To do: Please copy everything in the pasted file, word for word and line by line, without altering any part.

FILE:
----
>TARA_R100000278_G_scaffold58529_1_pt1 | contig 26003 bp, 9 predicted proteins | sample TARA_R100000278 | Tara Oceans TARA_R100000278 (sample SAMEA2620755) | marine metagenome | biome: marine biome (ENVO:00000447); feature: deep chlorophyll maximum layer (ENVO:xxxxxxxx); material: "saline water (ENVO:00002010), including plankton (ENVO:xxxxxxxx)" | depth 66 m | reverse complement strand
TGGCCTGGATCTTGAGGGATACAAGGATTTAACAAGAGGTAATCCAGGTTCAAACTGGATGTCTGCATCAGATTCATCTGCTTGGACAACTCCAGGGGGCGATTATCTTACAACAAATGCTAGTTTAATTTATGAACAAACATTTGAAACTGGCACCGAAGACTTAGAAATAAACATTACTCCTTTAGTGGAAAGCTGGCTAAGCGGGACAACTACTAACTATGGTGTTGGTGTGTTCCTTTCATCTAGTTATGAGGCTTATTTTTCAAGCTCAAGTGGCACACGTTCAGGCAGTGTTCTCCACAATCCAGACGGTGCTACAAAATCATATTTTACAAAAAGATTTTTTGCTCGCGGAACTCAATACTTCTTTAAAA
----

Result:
>TARA_R100000278_G_scaffold58529_1_pt1 | contig 26003 bp, 9 predicted proteins | sample TARA_R100000278 | Tara Oceans TARA_R100000278 (sample SAMEA2620755) | marine metagenome | biome: marine biome (ENVO:00000447); feature: deep chlorophyll maximum layer (ENVO:xxxxxxxx); material: "saline water (ENVO:00002010), including plankton (ENVO:xxxxxxxx)" | depth 66 m | reverse complement strand
TGGCCTGGATCTTGAGGGATACAAGGATTTAACAAGAGGTAATCCAGGTTCAAACTGGATGTCTGCATCAGATTCATCTGCTTGGACAACTCCAGGGGGCGATTATCTTACAACAAATGCTAGTTTAATTTATGAACAAACATTTGAAACTGGCACCGAAGACTTAGAAATAAACATTACTCCTTTAGTGGAAAGCTGGCTAAGCGGGACAACTACTAACTATGGTGTTGGTGTGTTCCTTTCATCTAGTTATGAGGCTTATTTTTCAAGCTCAAGTGGCACACGTTCAGGCAGTGTTCTCCACAATCCAGACGGTGCTACAAAATCATATTTTACAAAAAGATTTTTTGCTCGCGGAACTCAATACTTCTTTAAAA